I've many mobile (smart phone) chargers. The output of them is 5 volts but the battery needs 3.7v only.

Why is it better to make a 5v charger then convert the 5v to 3.7v ?

Why don't we just make a 3.7v charger?

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    \$\begingroup\$ If you apply 3.7 volts to a Li-ion battery, it will discharge to 3.7 volts, not charge to 4.2. If you apply 4.2 volts, it will take infinite time to charge it fully. \$\endgroup\$ Commented Mar 2, 2016 at 17:41
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    \$\begingroup\$ In one word, Overhead. \$\endgroup\$
    – Passerby
    Commented Mar 2, 2016 at 22:06
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    \$\begingroup\$ @Passerby The word is headroom, I believe. (Electricity bill is overhead.) \$\endgroup\$ Commented Mar 3, 2016 at 4:51
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    \$\begingroup\$ Well, overhead is what it needs to operate. Headroom would be anything extra used/saved for worst case scenarios. Overhead would be like the minimum dropout on a regulator. Headroom would be minimum dropout + 1~2 Volts, to compensate for inrush or battery drain. See en.wikipedia.org/wiki/Headroom_(audio_signal_processing) \$\endgroup\$
    – Passerby
    Commented Mar 3, 2016 at 5:05
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    \$\begingroup\$ Because users want to plug the phone into a USB port, and USB ports provide 5V. (At least historically) \$\endgroup\$ Commented Mar 3, 2016 at 6:01

3 Answers 3


If you look at the charge profile of a lithium battery you'll see that at certain points it changes from constant current to constant voltage charging: -

enter image description here

This means that some form of "in series" charge control mechanism needs to be present to act initially as a constant current source then change to a constant voltage source. This charge control circuit comes with an overhead - it needs maybe 0.5 volts across it (minimum) to do its job.

Given that the final part of the charge regime is constant voltage at usually 4.2 volts, it makes sense to use a wall wart with 5 volts output. Even if the wall wart dropped to 4.7 volts the charge circuit would still have enough overhead to deliver 4.2 volts.

  • \$\begingroup\$ Worth emphasizing the point that in order to control current, you need in essence to place a "variable resistor" in the path of the current; whatever circuit element this is, it will cause a small voltage drop (which you refer to as "overhead"). The ability to measure and control the current depends of there being some minimum voltage available. There is also the question of voltage drops across corroded terminals, power source fluctuations, ... It all comes down to headroom. \$\endgroup\$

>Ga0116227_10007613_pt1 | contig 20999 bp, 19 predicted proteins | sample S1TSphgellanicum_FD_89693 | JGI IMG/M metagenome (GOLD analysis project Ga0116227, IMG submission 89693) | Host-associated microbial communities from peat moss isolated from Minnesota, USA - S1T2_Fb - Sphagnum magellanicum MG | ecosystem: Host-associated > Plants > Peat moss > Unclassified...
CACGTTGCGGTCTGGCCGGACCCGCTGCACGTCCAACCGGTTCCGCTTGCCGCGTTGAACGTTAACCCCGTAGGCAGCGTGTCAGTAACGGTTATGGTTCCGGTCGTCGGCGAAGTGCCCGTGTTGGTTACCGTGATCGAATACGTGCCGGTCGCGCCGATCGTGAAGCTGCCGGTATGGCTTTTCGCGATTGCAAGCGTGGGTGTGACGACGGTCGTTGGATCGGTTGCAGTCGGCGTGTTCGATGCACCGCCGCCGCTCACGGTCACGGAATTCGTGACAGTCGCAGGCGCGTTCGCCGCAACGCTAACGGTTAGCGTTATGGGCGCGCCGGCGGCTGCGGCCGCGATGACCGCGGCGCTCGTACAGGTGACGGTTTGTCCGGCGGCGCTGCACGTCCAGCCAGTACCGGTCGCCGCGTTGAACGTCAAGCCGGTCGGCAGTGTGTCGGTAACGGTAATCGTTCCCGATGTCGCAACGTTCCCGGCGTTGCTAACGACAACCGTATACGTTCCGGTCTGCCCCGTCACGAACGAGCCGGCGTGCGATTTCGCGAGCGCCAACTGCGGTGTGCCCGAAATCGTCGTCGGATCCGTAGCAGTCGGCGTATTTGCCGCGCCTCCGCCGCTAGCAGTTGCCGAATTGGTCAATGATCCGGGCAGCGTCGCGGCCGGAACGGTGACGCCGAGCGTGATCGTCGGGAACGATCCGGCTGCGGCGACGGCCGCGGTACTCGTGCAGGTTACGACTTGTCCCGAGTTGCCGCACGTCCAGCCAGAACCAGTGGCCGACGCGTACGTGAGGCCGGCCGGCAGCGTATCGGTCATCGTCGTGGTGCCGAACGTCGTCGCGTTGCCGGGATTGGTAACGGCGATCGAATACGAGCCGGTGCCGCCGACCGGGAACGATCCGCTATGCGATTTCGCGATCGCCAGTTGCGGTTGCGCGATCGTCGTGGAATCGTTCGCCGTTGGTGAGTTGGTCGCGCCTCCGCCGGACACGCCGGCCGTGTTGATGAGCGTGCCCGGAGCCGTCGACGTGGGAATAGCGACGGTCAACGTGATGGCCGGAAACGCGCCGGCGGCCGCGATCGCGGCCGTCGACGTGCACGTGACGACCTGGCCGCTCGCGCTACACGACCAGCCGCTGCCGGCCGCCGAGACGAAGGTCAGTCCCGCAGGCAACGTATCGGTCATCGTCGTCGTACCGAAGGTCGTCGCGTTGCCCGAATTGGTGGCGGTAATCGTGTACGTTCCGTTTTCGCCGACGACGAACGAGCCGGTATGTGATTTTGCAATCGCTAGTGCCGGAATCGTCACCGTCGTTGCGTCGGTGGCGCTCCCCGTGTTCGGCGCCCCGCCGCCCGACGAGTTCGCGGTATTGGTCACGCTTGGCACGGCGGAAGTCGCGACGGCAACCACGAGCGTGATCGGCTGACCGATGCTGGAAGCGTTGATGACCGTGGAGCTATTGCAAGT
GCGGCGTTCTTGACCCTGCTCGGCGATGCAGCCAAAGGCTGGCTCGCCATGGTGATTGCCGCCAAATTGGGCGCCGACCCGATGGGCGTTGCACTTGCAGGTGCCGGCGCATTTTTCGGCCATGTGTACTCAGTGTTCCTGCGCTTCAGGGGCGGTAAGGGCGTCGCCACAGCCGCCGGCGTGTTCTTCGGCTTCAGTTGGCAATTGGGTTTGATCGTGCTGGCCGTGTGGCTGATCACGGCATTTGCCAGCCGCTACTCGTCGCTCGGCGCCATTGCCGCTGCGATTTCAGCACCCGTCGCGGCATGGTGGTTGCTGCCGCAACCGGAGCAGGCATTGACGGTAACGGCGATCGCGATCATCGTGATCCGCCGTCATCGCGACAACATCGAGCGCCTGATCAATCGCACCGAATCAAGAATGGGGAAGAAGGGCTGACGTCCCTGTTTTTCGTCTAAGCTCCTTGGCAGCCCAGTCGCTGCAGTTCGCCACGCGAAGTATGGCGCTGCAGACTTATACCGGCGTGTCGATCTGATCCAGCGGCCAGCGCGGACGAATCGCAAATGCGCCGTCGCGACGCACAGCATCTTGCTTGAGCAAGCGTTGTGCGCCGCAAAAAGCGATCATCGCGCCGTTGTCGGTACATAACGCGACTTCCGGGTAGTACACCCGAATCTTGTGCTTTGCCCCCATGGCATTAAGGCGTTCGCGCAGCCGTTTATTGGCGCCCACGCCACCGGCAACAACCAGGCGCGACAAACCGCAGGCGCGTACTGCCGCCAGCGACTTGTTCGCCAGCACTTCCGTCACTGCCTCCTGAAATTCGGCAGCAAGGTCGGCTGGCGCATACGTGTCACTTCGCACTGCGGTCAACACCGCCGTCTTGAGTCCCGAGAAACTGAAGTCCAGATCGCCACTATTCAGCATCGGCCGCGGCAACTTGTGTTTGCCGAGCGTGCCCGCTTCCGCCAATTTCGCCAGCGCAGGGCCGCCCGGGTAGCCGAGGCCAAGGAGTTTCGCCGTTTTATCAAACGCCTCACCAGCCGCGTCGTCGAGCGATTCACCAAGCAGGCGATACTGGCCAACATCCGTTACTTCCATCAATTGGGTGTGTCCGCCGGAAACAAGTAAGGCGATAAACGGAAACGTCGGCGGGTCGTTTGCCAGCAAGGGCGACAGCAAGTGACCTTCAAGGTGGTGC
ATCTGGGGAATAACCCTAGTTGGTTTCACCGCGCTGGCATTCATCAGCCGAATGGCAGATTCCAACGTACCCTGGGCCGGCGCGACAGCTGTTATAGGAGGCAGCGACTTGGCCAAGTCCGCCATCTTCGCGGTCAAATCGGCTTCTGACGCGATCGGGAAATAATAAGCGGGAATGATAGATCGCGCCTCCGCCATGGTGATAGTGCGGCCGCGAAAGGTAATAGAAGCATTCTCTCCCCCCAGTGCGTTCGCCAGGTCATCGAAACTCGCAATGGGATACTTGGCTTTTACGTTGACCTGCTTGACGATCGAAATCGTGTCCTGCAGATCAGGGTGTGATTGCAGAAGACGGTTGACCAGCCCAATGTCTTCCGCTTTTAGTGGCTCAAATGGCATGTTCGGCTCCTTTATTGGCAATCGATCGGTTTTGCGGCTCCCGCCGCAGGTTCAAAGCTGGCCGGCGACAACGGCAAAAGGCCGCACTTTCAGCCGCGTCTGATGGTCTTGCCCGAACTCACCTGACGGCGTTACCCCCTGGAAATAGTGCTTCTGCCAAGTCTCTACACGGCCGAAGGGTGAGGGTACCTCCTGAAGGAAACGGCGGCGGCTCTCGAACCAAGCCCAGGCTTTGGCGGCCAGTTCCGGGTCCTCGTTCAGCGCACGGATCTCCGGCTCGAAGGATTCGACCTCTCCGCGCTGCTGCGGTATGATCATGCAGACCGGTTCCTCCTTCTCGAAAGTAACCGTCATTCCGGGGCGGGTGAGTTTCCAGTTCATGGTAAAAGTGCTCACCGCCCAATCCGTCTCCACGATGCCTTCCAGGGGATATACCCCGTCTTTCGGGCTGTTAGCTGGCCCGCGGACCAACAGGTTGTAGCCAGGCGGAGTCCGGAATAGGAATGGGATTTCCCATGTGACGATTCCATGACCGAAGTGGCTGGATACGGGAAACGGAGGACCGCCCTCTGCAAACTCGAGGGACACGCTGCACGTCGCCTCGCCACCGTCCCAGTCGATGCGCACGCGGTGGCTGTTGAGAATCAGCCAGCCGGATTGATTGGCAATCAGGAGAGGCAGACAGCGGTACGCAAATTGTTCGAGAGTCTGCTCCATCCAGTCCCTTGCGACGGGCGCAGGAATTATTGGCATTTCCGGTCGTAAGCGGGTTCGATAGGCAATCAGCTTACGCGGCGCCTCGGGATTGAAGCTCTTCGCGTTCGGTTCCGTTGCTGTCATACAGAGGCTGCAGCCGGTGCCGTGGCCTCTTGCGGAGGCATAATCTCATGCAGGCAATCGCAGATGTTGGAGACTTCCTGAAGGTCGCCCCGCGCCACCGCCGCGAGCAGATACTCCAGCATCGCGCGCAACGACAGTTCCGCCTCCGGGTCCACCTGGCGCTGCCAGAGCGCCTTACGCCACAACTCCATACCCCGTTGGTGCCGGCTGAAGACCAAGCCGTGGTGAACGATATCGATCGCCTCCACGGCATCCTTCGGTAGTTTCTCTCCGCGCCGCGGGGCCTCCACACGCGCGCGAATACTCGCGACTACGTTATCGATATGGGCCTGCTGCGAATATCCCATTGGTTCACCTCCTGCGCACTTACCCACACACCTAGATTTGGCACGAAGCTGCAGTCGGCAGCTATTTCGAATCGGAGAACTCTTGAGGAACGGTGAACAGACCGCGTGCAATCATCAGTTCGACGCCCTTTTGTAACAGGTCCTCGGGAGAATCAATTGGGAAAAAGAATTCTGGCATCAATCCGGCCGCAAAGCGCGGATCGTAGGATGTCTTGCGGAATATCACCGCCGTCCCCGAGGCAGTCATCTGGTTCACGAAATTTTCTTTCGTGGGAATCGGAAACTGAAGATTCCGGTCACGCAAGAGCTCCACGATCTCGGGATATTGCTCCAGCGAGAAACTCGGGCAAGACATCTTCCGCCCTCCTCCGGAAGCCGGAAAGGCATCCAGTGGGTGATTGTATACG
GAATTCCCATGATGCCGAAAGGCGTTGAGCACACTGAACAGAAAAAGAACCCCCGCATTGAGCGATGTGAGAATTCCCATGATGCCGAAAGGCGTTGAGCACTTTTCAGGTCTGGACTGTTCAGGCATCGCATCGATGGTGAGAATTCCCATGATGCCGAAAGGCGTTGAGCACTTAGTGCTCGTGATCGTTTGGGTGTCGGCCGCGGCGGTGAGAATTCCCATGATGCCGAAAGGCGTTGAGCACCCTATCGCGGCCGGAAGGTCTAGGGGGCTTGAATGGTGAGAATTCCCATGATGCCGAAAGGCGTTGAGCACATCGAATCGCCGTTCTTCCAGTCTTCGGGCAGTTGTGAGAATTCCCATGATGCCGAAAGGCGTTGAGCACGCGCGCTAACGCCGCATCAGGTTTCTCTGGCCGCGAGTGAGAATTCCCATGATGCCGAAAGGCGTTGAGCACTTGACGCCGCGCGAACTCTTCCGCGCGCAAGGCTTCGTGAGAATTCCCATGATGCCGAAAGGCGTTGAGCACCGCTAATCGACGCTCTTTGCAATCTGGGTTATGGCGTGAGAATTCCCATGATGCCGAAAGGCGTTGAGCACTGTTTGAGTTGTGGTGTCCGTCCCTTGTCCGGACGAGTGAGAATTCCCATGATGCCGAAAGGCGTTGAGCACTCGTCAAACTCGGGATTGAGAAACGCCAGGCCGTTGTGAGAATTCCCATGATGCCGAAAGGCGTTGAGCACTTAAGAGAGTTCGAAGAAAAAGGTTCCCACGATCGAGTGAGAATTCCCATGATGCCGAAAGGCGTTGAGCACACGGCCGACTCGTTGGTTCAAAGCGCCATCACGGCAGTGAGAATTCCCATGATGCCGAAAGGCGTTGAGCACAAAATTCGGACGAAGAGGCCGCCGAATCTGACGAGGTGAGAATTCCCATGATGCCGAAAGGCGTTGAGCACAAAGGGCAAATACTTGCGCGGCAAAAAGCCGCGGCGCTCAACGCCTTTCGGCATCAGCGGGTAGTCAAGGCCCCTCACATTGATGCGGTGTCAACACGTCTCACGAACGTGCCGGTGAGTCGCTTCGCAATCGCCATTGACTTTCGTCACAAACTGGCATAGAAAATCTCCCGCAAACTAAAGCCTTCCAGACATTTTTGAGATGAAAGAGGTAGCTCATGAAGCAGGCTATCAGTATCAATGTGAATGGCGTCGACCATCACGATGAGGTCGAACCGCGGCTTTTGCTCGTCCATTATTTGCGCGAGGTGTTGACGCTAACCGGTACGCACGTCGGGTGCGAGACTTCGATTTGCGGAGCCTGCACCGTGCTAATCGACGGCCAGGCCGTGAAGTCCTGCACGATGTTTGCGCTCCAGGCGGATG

– Floris
    Commented Mar 3, 2016 at 13:47

Another reason is standarisation - a few years ago the EU pushed for standarisation of the charging connector in phones which ended being micro USB. USB implies 5V.

And as a personal note I worry about those devices which require over an amp to charge properly charging through USB 2.0. I've since learned USB-IF assumes ports and cables capable of handling 3A.

Update May 2021:

EU is pushing towards USB-C as charger standard, which probably means larger adoption of USB Power Delivery. USB PD, along with various proprietary fast charging standards, increases the voltage significantly. Many chargers can go to 9V and beyond. The primary reason here is the limited current capacity of cables and connectors. USB-IF assumes 3A, which would mean maximum 15W at 5V, with many chargers limiting at 2A. Meanwhile, modern phones allow charging at 18W (2A@9V) or even 30W.


When you have battery charged at 3.7V it's basically means it is charged to 0%.(once load applied voltage drops)

When it is charged to 4.2V it is full charged(100%).

4.2 =100% 4.1 =80% 4.0 =60% 3.9 =40% 3.8 =20% 3.7 =0%

This is how we get how much battery is charged by calculating the voltage of battery.

Why don't we just make a 3.7v charger?

if you charge with 3.7V charger it's basically means your battery always will be at 3.7V (0% charged). you won't able to power on your mobile.

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    \$\begingroup\$ The voltage of a Li-ion battery over a discharge it not linear as implied here. The discharge curve is mostly flat. \$\endgroup\$
    – Gorloth
    Commented Mar 2, 2016 at 23:58
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    \$\begingroup\$ This is wrong - 3.7 is not fully discharged, it's around 50% or nominal - a fully discharge is around 2-3v (protections that prevent over-discharge should cut in before it reaches 2v to prevent damage to the battery, usually around 3v). \$\endgroup\$ Commented Mar 3, 2016 at 14:42
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    \$\begingroup\$ @user2813274 3.7 is around 0% because when you put load(cell phone) to 3.7V it voltage drops around 3.6 or less. actually checked my LG phone when it has the voltage of 3.6V i tried to on my phone but i was not able to then i charged manually around 20 sec voltage was above 3.7V then my phone got powered on. Please check with your phone battery i hope you will find something new.(but it won't be around 2V) \$\endgroup\$ Commented Mar 3, 2016 at 17:24

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